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Financial Industry Regulations, There Needs To Be Consequences

Politics / Market Regulation Apr 24, 2010 - 01:08 AM GMT

By: Sy_Harding

Politics

Best Financial Markets Analysis ArticleRob a bank and you know you’ll go to prison if you’re caught. Fail to pay your taxes and you’ll personally pay a large penalty and perhaps spend time in prison. Drive your car recklessly and you know you’ll pay if you’re caught. Make bad or careless decisions in your business and the result could be bankruptcy.


Knowing there are consequences for illegal, questionable, dangerous, or mis-guided behavior is an important deterrent that works quite well.

Obviously requiring bank-robbers to merely return some of the money and promise not to do it again, allowing tax-payers to simply file and pay when caught, or reckless drivers to repeatedly drive off with just a warning, would deter none of the wrongdoers. Showing businesses that if they make repeated bad decisions that result in failure they will be bailed out and allowed to continue as before would only invite more reckless behavior and a larger failure down the road.

Obviously, such lack of consequences would also encourage many more to engage in similar behavior and activities in the future.

I bring that up as Congress considers re-jiggering financial regulations to protect investors, consumers, and ultimately the financial well-being of the country, from the sometimes questionable, sometimes dangerous, sometimes illegal activities in the financial industry.

There needs to be consequences for those who cross the line, as in other walks of life and business, consequences commensurate with the damage that results from their activities.

The majority of individuals and businesses in the financial industry are honest and upstanding, at least those I have met. They go after profits and successful careers in ways that not only comply with the regulations as written, but with the spirit and intentions of the regulations.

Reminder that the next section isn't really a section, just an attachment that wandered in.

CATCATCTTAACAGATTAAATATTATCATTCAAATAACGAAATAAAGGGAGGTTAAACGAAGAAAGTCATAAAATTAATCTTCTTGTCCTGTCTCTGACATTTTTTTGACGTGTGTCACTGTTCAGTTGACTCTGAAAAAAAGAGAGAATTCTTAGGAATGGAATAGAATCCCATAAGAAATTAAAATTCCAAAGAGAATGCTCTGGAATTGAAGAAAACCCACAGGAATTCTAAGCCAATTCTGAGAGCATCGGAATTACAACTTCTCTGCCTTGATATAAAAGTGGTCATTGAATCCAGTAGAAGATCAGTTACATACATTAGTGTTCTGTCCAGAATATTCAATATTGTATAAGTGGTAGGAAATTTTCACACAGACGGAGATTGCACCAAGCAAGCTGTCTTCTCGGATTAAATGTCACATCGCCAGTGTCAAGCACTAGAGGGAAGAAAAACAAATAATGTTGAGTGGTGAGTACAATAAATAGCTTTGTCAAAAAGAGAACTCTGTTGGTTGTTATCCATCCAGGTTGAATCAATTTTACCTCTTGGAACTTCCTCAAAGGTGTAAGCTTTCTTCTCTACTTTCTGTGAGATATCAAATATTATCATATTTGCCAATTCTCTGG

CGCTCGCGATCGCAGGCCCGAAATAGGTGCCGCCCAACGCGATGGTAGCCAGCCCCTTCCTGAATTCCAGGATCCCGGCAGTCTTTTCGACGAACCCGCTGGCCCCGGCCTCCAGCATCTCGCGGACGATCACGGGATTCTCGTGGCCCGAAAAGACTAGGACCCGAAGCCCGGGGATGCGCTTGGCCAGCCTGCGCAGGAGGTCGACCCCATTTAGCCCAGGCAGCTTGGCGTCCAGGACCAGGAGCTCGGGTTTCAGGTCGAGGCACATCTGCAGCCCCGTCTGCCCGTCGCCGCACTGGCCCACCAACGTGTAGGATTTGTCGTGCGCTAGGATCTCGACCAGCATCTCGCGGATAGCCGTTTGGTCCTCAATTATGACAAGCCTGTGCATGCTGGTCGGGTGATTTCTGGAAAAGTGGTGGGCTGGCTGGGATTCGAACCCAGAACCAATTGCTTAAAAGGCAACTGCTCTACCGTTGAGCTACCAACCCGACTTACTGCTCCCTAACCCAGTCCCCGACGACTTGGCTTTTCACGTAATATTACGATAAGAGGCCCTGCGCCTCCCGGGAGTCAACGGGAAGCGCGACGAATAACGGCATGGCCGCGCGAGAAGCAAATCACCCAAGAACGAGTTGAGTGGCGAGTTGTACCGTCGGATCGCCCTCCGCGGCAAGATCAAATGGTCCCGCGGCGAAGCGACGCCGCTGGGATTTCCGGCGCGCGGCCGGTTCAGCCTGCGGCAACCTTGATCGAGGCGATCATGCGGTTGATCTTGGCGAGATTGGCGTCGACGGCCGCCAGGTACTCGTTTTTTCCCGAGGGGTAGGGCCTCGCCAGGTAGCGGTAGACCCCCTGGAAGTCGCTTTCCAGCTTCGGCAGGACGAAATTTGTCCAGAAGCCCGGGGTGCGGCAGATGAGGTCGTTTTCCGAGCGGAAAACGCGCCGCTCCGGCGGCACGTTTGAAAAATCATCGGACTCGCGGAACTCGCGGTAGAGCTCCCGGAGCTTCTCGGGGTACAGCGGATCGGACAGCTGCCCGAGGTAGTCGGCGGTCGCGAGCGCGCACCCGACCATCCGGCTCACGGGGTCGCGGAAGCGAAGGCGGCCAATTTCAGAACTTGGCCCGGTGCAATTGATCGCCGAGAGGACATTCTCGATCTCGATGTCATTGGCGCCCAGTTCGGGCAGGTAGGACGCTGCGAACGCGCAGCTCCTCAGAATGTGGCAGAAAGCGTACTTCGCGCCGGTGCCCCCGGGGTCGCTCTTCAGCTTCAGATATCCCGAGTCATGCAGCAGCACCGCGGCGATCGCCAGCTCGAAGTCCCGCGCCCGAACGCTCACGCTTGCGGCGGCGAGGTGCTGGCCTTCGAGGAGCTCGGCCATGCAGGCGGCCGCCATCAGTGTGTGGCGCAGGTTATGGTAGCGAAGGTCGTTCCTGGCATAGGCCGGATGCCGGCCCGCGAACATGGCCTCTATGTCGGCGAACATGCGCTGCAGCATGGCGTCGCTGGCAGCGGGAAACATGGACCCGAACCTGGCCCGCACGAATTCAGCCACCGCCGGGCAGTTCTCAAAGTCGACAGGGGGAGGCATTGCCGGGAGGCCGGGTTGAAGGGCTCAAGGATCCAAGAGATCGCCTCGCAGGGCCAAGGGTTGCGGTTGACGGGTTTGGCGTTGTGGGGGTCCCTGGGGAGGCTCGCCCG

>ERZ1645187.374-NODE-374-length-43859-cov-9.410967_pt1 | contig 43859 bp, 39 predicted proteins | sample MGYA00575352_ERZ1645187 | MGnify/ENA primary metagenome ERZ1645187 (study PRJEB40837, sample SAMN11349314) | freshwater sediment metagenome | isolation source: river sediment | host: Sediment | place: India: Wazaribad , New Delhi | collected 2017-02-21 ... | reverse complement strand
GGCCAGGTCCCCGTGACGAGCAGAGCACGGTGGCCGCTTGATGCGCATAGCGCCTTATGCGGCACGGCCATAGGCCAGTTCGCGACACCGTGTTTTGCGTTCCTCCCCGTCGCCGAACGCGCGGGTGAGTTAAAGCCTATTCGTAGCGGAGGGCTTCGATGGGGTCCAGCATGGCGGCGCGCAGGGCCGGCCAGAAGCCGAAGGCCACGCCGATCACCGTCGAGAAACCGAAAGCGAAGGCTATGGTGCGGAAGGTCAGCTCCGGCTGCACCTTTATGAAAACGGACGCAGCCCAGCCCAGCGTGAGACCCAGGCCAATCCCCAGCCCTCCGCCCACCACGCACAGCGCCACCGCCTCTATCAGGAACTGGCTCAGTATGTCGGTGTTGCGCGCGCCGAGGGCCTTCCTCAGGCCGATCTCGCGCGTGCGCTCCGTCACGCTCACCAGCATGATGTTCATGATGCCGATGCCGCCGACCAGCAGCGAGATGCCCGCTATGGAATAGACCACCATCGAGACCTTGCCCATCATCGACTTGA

However, there are also individuals and businesses who prefer to game the system, looking for loopholes, or even ignoring regulations altogether, hoping they will not be caught, but knowing that under regulations as periodically revised over the last century, if they are caught the consequences will simply be an acceptable cost of doing business.

We’ve had many decades of examples. We’ve also seen each financial collapse, bursting bubble, or bank bailout since the 1970’s more severe than the last, involve more sections of the financial industry, and cost more to fix. If the spiral is not halted, the trend is toward a financial doomsday from which merely taking from future generations to bail the current system out will not work.

Unfortunately the spiral will not be halted by simply redefining financial industry regulations to close the latest loopholes, or the questionable practices the latest collapse has revealed, or by providing regulators with more people to supervise the complexities of financial firms, or more power to regulate.

The only hope for new regulations to finally succeed this time is if they implant fear of real consequences for those who ignore them or try to circumvent them.

It is no deterrent at all when the known consequences for those who are caught is that they will be allowed to make partial reimbursements and say they’re sorry, or get away with settlements in which they ‘neither admit nor deny guilt but agree not to engage in such practices in the future’, and fines paid by corporations while the decision-making executives do not even lose their jobs, at most having to move down the street to a similar position at another firm.

The need for real consequences is obvious. Let’s hope we see the need met in the new regulations that are apparently approaching their final stage of Congressional debate and negotiation.

It would be a shame to lose the opportunity. As the old cliché goes, fool us once, shame on you, fool us twice shame on us. We can add regarding Congress and the financial industry, fool us again, shame on you and heaven help us all in the future.

Sy Harding is president of Asset Management Research Corp, publishers of the financial website www.StreetSmartReport.com, and the free daily market blog, www.SyHardingblog.com.

© 2010 Copyright Sy Harding- All Rights Reserved

Disclaimer: The above is a matter of opinion provided for general information purposes only and is not intended as investment advice. Information and analysis above are derived from sources and utilising methods believed to be reliable, but we cannot accept responsibility for any losses you may incur as a result of this analysis. Individuals should consult with their personal financial advisors.


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